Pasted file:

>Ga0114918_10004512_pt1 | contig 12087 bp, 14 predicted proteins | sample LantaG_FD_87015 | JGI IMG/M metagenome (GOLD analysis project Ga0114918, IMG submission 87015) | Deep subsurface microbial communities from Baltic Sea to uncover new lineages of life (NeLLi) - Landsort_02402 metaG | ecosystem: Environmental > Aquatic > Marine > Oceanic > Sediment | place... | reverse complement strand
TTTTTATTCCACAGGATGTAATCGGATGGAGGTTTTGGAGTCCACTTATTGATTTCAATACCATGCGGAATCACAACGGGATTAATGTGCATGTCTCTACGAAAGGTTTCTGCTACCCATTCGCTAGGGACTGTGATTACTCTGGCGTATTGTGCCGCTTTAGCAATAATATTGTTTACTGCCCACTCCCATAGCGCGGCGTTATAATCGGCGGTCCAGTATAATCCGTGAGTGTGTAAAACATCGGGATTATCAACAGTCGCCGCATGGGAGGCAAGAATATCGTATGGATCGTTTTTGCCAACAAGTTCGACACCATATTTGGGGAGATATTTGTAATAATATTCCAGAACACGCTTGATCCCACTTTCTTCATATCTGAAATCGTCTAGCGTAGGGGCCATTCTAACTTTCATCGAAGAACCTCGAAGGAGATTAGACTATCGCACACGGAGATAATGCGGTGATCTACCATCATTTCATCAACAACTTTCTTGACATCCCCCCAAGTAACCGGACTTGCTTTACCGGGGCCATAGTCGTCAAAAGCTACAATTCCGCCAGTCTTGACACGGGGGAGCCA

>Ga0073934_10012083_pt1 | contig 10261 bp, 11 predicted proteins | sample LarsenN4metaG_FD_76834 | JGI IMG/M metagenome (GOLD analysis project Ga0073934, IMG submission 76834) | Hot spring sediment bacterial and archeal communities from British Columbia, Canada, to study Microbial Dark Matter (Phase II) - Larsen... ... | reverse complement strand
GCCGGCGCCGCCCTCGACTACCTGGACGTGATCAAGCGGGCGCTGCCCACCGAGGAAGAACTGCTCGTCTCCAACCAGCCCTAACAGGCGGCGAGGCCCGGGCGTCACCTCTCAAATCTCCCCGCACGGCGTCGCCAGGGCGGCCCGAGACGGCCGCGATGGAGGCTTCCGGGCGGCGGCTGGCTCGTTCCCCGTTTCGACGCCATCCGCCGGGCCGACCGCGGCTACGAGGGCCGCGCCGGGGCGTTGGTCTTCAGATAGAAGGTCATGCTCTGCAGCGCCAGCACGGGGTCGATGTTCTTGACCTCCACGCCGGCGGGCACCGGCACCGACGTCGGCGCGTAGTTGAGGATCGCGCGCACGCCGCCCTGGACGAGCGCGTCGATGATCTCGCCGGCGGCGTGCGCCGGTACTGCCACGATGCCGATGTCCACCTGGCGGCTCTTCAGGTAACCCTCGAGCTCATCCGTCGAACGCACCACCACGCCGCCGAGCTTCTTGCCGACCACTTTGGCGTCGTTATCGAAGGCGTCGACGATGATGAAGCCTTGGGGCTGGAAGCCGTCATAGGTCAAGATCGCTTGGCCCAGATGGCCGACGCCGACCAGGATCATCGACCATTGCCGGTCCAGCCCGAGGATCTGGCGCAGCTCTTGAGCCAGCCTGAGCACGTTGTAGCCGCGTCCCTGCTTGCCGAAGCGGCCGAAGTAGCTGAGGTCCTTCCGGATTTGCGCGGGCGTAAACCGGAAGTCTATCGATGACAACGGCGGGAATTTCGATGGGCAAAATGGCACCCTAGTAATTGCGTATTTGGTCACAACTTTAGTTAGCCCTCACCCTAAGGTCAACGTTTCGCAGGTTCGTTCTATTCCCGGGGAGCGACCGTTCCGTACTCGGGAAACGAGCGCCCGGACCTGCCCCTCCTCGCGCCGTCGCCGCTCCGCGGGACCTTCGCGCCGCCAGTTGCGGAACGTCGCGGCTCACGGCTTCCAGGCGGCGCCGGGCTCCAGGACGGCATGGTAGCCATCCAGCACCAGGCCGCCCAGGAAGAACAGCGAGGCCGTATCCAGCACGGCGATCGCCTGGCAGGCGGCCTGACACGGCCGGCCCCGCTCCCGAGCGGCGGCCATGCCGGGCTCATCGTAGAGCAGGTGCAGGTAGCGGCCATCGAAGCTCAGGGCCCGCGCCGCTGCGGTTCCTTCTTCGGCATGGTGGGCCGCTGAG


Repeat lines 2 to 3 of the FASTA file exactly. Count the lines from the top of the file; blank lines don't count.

TTTTTATTCCACAGGATGTAATCGGATGGAGGTTTTGGAGTCCACTTATTGATTTCAATACCATGCGGAATCACAACGGGATTAATGTGCATGTCTCTACGAAAGGTTTCTGCTACCCATTCGCTAGGGACTGTGATTACTCTGGCGTATTGTGCCGCTTTAGCAATAATATTGTTTACTGCCCACTCCCATAGCGCGGCGTTATAATCGGCGGTCCAGTATAATCCGTGAGTGTGTAAAACATCGGGATTATCAACAGTCGCCGCATGGGAGGCAAGAATATCGTATGGATCGTTTTTGCCAACAAGTTCGACACCATATTTGGGGAGATATTTGTAATAATATTCCAGAACACGCTTGATCCCACTTTCTTCATATCTGAAATCGTCTAGCGTAGGGGCCATTCTAACTTTCATCGAAGAACCTCGAAGGAGATTAGACTATCGCACACGGAGATAATGCGGTGATCTACCATCATTTCATCAACAACTTTCTTGACATCCCCCCAAGTAACCGGACTTGCTTTACCGGGGCCATAGTCGTCAAAAGCTACAATTCCGCCAGTCTTGACACGGGGGAGCCA

>Ga0073934_10012083_pt1 | contig 10261 bp, 11 predicted proteins | sample LarsenN4metaG_FD_76834 | JGI IMG/M metagenome (GOLD analysis project Ga0073934, IMG submission 76834) | Hot spring sediment bacterial and archeal communities from British Columbia, Canada, to study Microbial Dark Matter (Phase II) - Larsen... ... | reverse complement strand